Landsman & Landslayt
© 2007 Joy Kestenbaum, photographer
Krzywcza Landsmanshaft in New York:
Created for the mutual benefit of its members and their families, the Krzywcza on San Sick Support Society, Inc. (First Krzywcza Am San Sick & Ben. Ass'n) was incorporated in the State of New York after World War I on 16 March 1920.
© 2004 Joy Kestenbaum, photographerThe Certificate of Incorporation stated the purposes for which the society was formed:
1) to voluntarily aid and assist members and those of their families while in distress and during sickness
2) to acquire by purchase or otherwise a plot or plots in a duly organized cemetery for the use of deceased members or those of their families; which cemetery shall not however be sold to any outside person or persons
3) to maintain lectures and discussions on civic topics including the Constitution of the United States, so that the members of this Society may become better acquainted with the National and State Institutions and Governments and thereby to engender a better spirit of fellowship and citizenship.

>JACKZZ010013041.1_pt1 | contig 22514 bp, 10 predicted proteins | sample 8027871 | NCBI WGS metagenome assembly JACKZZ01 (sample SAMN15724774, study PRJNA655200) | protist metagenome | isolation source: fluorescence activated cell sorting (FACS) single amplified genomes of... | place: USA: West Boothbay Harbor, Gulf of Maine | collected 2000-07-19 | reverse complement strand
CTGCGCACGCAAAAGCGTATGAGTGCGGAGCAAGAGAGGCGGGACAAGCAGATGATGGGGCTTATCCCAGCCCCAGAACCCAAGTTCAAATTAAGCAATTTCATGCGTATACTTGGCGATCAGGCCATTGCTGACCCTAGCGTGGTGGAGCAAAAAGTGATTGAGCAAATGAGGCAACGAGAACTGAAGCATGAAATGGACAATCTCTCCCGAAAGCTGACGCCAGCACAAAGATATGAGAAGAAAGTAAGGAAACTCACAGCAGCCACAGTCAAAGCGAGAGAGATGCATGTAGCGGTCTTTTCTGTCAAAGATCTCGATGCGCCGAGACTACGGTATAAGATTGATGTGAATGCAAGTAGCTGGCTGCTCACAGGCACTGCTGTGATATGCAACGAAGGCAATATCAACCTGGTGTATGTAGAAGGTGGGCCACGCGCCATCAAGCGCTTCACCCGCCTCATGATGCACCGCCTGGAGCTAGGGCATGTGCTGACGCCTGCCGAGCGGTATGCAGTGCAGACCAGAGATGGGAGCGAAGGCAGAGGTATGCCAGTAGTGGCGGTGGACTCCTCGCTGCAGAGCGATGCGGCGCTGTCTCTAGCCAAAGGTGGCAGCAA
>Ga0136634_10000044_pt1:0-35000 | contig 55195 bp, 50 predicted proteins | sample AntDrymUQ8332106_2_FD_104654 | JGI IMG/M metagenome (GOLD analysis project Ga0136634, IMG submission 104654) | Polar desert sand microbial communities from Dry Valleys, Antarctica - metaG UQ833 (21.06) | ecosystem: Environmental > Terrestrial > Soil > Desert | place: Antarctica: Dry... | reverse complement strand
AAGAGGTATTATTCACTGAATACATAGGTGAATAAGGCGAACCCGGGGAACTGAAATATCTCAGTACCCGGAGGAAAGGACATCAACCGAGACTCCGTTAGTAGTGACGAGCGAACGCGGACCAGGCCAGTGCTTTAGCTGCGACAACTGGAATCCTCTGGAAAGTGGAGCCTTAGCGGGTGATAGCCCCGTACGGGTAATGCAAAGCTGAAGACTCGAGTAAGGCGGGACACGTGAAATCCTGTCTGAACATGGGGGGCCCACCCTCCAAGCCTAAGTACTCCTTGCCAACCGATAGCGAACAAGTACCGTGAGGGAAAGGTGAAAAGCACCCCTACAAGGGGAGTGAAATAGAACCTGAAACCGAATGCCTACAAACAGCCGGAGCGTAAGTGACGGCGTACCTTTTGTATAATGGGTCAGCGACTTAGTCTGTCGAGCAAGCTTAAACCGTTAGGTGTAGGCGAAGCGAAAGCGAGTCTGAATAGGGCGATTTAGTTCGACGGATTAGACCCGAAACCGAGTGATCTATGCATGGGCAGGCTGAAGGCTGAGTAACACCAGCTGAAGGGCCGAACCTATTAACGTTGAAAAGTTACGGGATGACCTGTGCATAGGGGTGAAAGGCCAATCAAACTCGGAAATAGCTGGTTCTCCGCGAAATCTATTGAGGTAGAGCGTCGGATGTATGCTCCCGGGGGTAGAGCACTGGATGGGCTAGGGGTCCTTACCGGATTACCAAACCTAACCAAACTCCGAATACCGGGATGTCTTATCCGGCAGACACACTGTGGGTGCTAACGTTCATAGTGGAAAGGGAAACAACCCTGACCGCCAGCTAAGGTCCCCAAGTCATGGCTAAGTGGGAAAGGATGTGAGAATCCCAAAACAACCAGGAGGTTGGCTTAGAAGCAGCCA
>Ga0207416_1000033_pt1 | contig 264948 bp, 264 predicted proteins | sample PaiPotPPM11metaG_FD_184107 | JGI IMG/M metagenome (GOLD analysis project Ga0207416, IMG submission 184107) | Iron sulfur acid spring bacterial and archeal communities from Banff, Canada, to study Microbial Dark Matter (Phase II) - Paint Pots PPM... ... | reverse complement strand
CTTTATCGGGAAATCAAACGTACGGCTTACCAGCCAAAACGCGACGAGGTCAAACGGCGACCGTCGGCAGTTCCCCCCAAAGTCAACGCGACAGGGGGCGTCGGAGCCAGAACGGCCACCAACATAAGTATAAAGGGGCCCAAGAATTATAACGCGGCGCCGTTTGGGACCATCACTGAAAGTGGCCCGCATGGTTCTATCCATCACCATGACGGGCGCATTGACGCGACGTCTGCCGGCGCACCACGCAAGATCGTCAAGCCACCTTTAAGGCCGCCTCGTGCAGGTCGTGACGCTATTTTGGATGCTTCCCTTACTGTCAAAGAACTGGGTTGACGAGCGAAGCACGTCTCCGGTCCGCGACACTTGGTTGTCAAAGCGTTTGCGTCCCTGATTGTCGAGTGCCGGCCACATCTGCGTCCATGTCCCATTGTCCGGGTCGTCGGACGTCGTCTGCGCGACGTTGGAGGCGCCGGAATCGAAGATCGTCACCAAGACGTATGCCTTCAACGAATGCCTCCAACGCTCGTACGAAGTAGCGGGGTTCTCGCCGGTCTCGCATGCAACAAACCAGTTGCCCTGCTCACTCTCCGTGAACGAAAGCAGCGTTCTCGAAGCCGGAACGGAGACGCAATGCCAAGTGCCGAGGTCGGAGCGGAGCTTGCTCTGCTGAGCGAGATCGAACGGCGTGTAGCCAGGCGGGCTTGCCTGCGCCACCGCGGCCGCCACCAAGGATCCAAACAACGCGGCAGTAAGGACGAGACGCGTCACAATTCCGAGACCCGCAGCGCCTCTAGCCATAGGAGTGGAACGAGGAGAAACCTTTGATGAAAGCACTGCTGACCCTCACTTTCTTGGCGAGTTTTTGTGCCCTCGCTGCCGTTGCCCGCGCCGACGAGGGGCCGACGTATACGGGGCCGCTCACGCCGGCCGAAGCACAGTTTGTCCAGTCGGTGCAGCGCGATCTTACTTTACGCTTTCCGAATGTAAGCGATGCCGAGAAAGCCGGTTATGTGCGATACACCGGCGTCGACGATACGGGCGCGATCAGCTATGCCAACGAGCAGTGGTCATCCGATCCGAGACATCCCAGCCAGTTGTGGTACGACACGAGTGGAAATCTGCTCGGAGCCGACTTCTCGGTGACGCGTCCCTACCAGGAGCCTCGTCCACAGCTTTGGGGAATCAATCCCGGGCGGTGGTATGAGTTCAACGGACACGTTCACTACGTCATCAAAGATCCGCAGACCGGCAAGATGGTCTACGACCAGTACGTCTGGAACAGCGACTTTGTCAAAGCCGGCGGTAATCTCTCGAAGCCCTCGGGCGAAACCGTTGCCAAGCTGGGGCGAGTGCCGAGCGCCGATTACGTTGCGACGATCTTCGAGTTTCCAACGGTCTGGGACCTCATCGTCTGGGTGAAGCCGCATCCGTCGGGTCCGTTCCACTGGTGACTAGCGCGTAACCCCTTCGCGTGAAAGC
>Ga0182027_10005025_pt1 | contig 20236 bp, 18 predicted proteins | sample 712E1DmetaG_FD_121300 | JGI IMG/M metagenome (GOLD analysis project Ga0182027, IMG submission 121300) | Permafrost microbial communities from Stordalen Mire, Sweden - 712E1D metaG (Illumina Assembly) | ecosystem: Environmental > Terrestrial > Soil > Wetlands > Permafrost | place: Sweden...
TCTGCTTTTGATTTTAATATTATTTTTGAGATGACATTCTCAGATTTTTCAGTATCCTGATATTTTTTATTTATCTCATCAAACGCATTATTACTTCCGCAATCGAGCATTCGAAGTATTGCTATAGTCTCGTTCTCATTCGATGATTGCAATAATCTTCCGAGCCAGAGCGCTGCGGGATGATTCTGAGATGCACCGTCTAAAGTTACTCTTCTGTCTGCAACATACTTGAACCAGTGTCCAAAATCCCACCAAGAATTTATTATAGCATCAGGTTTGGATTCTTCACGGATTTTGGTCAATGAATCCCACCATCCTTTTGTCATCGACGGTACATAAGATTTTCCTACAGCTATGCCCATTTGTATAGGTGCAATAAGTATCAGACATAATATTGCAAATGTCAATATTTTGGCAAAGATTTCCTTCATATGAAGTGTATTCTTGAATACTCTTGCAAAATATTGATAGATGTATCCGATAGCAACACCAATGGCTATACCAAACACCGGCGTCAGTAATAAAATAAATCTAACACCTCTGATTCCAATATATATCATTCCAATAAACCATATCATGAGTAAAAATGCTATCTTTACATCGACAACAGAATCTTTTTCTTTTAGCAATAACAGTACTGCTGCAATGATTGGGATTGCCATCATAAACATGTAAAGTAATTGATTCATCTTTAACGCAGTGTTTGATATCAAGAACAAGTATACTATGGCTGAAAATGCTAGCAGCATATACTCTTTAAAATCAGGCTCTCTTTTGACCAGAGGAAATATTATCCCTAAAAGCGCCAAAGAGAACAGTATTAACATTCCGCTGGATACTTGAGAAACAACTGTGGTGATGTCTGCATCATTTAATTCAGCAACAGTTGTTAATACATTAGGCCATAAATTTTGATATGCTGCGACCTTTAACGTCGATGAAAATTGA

The following nine individuals were named as founding directors:
present for the incorporation of the Society and
who signed the certificate were Isidor Rubenfeld,
Max Schwarzbarth and Joshua S. Shapiro.
founding directors lived in the New York City
boroughs of Manhattan, Bronx and Brooklyn.
The nine founding directors lived in the New York City boroughs of Manhattan, Bronx and Brooklyn.Henry Spitz had immigrated to New York in 1888. David Kestenbaum, my grandfather, and his brothers Morris and Osias (Sam), were founding directors. Morris was the first in my family to immigrate, c1888-1890. David arrived in New York in 1899 and Osias (Sam) in 1902, Louis Klugman in 1901, Benjamin Beck in 1902, Abraham Ringel in 1906, and Osias (Sam) Miller in 1911. Pinkas arrived as Pinkas Potasznik in 1910 and, after World War I, went back to Krzywcza, returning to New York in 1921; he arrived as Pinchas Rubenfeld, bringing his family with him.